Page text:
Don’t look now, but four-cylinder, front-wheel-drive jalopy racing is coming to a track near you sooner than you think!

Helping to drive the trend are the rising costs of fielding Late Model Stocks, the main division at most tracks. Racers have pressured tracks to raise purses to meet their expenses, but promoters know they can only increase ticket prices so much to raise that money before seats become empty.

What’s even more troubling is that the gene pool of those who possess guts and the desire to get out there and race is quite small. If you price these potential racers out of the game, you will put the squeeze on the so-called “back gate” profits.

The solution is a return to jalopy racing based on the ubiquitous front-wheel-drive, four-cylinder cars that are plentiful and cheap—and in the hands of bug-eyed, speed-crazed novices, exciting to watch. One promoter’s workshop referred to them as the “Monte Carlo” for the 21st century.

It’s amazing to see the crowd jump to its feet when the four cylinders hit the track (and the walls and each other). These are real stock cars—no bracing allowed, no racing tires, and stiff claiming rules that range from $150 to $250 for the complete car. The faster cars hit about 60 to 70 mph on the typical quarter- to third-mile banked asphalt track. The more sophisticated suspension system of the front-wheel-drive layout gives fairly decent handling in the turns.

Lake Geneva Raceway (LGR) in Lake Geneva, Wisconsin, started a class called Basic International Cars, or BICs for short, this past season (2000). The inspiration for the acronym comes from a disposable cigarette lighter.

Progress was slow—just 14 to 16 cars were present at the first few races. By midseason, however, the car count rose to 30 as word got out. Today, while many show up for one race and are never seen again, a steady core of about 25 racers are hooked.

LGR’s owner and promoter, Kevin Dawson, treats the drivers as if they were Late Model racers. The program consists of two 7-minute hot-lap sessions, two-lap time trials, a fast dash, a slow heat, a fast heat, a semi-feature, and a feature. The heats are 10 laps, and the feature is 20. Dawson scheduled a 14-race season for the BIC class in which races take place on Fridays.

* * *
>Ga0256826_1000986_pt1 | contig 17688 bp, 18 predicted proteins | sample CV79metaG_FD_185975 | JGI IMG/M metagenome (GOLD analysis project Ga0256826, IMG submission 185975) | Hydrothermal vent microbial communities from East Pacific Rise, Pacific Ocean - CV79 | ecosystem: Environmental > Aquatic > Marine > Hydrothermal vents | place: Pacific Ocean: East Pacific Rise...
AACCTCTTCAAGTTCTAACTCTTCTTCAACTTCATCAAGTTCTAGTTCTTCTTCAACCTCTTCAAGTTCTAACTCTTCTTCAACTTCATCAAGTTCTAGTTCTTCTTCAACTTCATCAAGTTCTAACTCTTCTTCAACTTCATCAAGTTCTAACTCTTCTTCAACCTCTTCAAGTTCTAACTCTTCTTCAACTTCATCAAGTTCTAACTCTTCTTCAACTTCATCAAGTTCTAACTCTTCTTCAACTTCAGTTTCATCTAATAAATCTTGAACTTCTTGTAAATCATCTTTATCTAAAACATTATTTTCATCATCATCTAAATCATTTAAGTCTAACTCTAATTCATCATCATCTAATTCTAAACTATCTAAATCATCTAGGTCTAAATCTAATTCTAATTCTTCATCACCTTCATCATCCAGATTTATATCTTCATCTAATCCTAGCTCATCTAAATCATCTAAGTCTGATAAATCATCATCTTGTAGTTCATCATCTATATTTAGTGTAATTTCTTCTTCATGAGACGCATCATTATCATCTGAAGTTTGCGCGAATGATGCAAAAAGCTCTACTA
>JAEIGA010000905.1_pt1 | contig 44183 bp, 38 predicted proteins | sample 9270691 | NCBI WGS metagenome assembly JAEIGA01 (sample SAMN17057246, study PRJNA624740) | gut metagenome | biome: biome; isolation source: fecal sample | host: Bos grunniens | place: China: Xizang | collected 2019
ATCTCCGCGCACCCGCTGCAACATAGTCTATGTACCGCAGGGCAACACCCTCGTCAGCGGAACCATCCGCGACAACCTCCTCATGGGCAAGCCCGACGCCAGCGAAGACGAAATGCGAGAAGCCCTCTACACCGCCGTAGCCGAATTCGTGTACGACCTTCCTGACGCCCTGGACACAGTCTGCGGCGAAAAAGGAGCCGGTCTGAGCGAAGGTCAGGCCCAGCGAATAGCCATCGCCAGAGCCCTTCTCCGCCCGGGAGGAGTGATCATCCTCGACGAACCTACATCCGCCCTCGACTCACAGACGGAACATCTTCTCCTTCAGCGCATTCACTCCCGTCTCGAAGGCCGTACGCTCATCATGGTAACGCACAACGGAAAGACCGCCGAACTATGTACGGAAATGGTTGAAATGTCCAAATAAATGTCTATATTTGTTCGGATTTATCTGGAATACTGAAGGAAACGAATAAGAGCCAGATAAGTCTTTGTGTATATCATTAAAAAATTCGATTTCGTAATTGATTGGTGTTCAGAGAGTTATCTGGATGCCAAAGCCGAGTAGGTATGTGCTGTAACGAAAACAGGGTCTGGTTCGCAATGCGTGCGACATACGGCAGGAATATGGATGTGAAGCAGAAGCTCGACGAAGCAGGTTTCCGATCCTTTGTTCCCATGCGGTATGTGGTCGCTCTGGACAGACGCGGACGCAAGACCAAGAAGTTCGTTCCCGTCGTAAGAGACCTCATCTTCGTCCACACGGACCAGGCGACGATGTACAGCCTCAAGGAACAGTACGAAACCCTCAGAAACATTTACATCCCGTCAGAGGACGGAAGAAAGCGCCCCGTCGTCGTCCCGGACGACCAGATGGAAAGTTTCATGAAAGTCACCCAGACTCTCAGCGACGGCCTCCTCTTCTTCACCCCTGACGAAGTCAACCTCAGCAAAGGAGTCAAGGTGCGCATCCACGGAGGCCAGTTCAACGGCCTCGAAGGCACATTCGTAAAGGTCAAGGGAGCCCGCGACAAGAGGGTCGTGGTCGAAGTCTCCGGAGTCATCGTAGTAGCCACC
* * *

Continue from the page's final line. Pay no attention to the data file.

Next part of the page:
To keep things from becoming predictable, and to prevent drivers from spending money to set up their cars to run even faster, the feature race can run on the flat quarter-mile track, the banked third-mile, or on a makeshift road course that links the two tracks. Features also can run in either direction. For even more mystery, racers do not know which track or direction they will race until the pace lap.

Rules require a maximum 104-inch wheelbase, three or four cylinders (no cubic-inch limit), front-wheel drive, and mufflers. All running gear and engines must be left stock, with no parts mixing between models. Naturally, anything that can be easily ripped off and broken, such as mirrors, trim, headlights, taillights, and all side and rear glass, must be removed.

The races are reminiscent of the early days of stock car racing, with every model of every manufacturer—both foreign and domestic—represented. Everything from three-cylinder Geos and Justys to Yugos and Omnis and Rabbits compete. The fastest cars here seem to be Hondas. The Honda engine is rapidly becoming the next small-block Chevy. A Prelude or a CRX is a formidable ride in stock form.

A stick-shift car with a five-speed gearbox appears to have the edge over the automatics on starts and restarts. If you have to slow down, the stick car gets back up to speed quicker. The important thing for drivers is to keep their momentum going; the manual transmission is better suited to this task. And the added bonus of engine braking helps save the car’s brakes.